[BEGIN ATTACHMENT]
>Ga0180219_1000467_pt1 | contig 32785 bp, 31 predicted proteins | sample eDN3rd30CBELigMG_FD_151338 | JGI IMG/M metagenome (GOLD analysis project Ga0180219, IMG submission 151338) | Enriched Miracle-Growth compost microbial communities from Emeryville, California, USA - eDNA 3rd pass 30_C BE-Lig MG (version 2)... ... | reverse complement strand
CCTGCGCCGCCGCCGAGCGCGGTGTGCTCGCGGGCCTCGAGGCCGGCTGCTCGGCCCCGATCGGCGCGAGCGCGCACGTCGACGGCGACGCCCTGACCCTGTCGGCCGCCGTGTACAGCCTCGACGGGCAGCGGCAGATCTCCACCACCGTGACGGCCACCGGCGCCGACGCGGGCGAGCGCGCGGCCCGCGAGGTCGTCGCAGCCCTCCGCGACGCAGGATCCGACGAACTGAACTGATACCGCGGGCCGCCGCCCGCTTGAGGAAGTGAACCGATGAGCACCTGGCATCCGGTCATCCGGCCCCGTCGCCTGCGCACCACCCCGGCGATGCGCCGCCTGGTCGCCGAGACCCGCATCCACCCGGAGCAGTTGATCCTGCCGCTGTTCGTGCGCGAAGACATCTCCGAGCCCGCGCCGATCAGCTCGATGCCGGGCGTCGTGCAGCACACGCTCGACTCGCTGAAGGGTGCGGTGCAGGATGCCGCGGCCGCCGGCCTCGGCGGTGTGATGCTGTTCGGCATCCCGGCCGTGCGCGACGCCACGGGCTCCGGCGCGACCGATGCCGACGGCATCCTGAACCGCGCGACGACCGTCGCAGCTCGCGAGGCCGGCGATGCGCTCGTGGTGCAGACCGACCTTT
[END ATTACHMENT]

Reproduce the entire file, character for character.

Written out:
>Ga0180219_1000467_pt1 | contig 32785 bp, 31 predicted proteins | sample eDN3rd30CBELigMG_FD_151338 | JGI IMG/M metagenome (GOLD analysis project Ga0180219, IMG submission 151338) | Enriched Miracle-Growth compost microbial communities from Emeryville, California, USA - eDNA 3rd pass 30_C BE-Lig MG (version 2)... ... | reverse complement strand
CCTGCGCCGCCGCCGAGCGCGGTGTGCTCGCGGGCCTCGAGGCCGGCTGCTCGGCCCCGATCGGCGCGAGCGCGCACGTCGACGGCGACGCCCTGACCCTGTCGGCCGCCGTGTACAGCCTCGACGGGCAGCGGCAGATCTCCACCACCGTGACGGCCACCGGCGCCGACGCGGGCGAGCGCGCGGCCCGCGAGGTCGTCGCAGCCCTCCGCGACGCAGGATCCGACGAACTGAACTGATACCGCGGGCCGCCGCCCGCTTGAGGAAGTGAACCGATGAGCACCTGGCATCCGGTCATCCGGCCCCGTCGCCTGCGCACCACCCCGGCGATGCGCCGCCTGGTCGCCGAGACCCGCATCCACCCGGAGCAGTTGATCCTGCCGCTGTTCGTGCGCGAAGACATCTCCGAGCCCGCGCCGATCAGCTCGATGCCGGGCGTCGTGCAGCACACGCTCGACTCGCTGAAGGGTGCGGTGCAGGATGCCGCGGCCGCCGGCCTCGGCGGTGTGATGCTGTTCGGCATCCCGGCCGTGCGCGACGCCACGGGCTCCGGCGCGACCGATGCCGACGGCATCCTGAACCGCGCGACGACCGTCGCAGCTCGCGAGGCCGGCGATGCGCTCGTGGTGCAGACCGACCTTT